In my last post I showed you five items I collect and use in my home decor. This post I’ll show you collection displays. Between the two posts you may not only discover how to incorporate items you already own into your home’s decor, but you may also see something that sparks your interest–something you’d like to collect!
So let’s get started…
A mash-up of candleholders
The candleholder category probably needs narrowing to make an effective collection, and the options are nearly endless.
I shared my collection of wood candleholders in the last post, but what about brass?
This photo is from the home of jewelry designer Irene Neuwirth, whose Venice Canal, CA, abode I shared last fall. I love how she mixes differently styled brass candleholders with pottery and flowers.
But vintage brass candleholders look great on their own, grouped together on tabletops or shelves. And the best thing about them is the less they match the better!
They’re so architectural they don’t even need candles, IMHO, and the varying patinas make the overall display more compelling.
Best of all, they’re easy to pick up for not much cash at thrift stores.
Body and soul
A portrait collection will likely require a bit more investment, not merely in cash but in time. If you’re patient and diligent in your search, though, you’ll be surprised what you can find.
I bought the portraits left and center above for $20-$30 on ebay and the one on the right for $42 at a vintage and antiques show. They all hang in my powder bathroom, which, themed as a “ladies room,” is chock full of portraits and figurines of women and girls.
There are other ways to collect faces–about as many ways as there are TYPES of faces in this world. These mask-like artifacts and sculptures are extremely compelling.
Or consider focusing (no pun intended) on just one part of the face. Noses, mouths or ears would be just as fun as eyes.
Or go whole body and collect a specific sort of doll or figurine. I love how these dolls are displayed, don’t you? Doll collections can look a bit twee, but this one is dimensional and fun!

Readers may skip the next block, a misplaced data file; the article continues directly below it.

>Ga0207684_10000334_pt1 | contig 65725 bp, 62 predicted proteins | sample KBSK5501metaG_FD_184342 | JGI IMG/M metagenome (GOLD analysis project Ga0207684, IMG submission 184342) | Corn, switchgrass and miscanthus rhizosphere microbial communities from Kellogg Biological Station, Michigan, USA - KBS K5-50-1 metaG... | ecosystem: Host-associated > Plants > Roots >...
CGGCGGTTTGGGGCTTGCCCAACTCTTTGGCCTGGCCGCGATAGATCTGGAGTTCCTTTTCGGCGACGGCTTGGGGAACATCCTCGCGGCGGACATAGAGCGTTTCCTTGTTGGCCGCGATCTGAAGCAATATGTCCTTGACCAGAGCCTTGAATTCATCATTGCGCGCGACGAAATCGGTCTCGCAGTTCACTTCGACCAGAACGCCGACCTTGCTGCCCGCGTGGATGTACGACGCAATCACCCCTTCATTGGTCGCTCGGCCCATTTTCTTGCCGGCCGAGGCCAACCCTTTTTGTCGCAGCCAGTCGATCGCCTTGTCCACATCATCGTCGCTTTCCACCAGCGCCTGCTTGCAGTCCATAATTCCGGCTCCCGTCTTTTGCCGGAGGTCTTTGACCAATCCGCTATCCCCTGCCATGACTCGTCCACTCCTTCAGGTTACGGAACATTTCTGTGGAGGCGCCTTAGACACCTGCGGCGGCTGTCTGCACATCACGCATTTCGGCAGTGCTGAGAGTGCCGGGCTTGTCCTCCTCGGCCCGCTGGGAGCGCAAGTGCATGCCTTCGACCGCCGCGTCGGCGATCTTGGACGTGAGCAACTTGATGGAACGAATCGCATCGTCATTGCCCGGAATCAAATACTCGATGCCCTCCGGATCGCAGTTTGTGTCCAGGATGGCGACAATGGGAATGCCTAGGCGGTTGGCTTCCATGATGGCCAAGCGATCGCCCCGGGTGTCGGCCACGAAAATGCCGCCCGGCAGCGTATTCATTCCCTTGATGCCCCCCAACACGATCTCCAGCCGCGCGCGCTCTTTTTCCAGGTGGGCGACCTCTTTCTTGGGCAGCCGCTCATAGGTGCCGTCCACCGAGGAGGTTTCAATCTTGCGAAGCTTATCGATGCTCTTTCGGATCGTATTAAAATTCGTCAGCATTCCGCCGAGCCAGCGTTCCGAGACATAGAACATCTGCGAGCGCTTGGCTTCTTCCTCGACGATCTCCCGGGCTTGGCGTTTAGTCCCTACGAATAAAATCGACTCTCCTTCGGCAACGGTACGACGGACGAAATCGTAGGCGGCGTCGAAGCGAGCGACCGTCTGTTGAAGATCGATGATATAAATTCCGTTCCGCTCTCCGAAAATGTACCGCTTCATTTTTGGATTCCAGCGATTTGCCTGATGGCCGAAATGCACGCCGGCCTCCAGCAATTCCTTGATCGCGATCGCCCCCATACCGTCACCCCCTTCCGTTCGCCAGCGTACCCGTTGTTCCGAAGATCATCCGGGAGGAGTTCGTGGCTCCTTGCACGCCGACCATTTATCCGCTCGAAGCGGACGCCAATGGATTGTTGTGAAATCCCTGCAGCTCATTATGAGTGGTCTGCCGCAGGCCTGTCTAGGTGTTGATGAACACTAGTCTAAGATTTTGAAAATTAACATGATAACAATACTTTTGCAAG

Time and travel
At first this display may seem like a collection of clocks, but it’s really about something much more.
The collector obviously is fascinated with TRAVEL–note the globe, the astronaut art, and the airplane model. The clocks simply tell the time in a variety of favorite destinations.
Speaking of globes, I like how these are grouped with armillary spheres, as well as other orbs, even a bowling ball or two.
Vintage globes make terrific top-shelf filler, though they’re getting increasingly harder to find for a good price. Again, patience and persistence pay off.
Blown, thrown and grouped
I took you on a tour of this collector’s home a while back and showed you how she combined her vintage colored-glass globes to make a striking dining room chandelier.
Then, in the living room, that same collector arranged other pieces–vases, jars, some glass and some ceramic–in a display cupboard, grouped by color.
In fact, many glass and/or ceramics collectors limit their collections to one color…
…or one glaze style…
…or even one shape. Your collection could also focus on one manufacturer, or in the case of studio pottery, one artist.
But many collectors simply buy what they love and hope it works together for a pleasing display.
And I must admit, these are collectors after my own heart.
Nothing yet that needles you?
Consider a plant collection. This is a great idea to combine with a love for pottery because you can display both collections at once!
Shelves, tabletops, walls and even ceilings are tried-and-true ways to display collections. But don’t forget this other handy tool for giving meaning to a seemingly disparate group of items…
The ubiquitous TRAY! This one holds a collection of dad-related stuff, mostly World War II memorabilia from both my father and my husband’s dad.
And it’s located in my husband’s office, just under a vintage map of my dad’s unit’s troop movements from D-Day through war end. These photos are from my redo of my husband’s home office, which also doubles as our guest room.
I also used a tray in one of our bathrooms to corral some of my collection of ceramic cat figurines. Hubs and I made the tray from a thrifted marble slab and two cat-shaped ceramic handles purchased from Anthropologie.
If you want more…
Stay tuned for a future post on starting a collecting using items available in my Etsy shop, complete with a gallery of links. Until then, click on the links throughout this post and read my other posts in the Collecting 101 series:
And for tips on styling your collections, you might enjoy these posts, too:
Finally, follow the (affiliate) links below to learn more about collecting and using your collections in your home: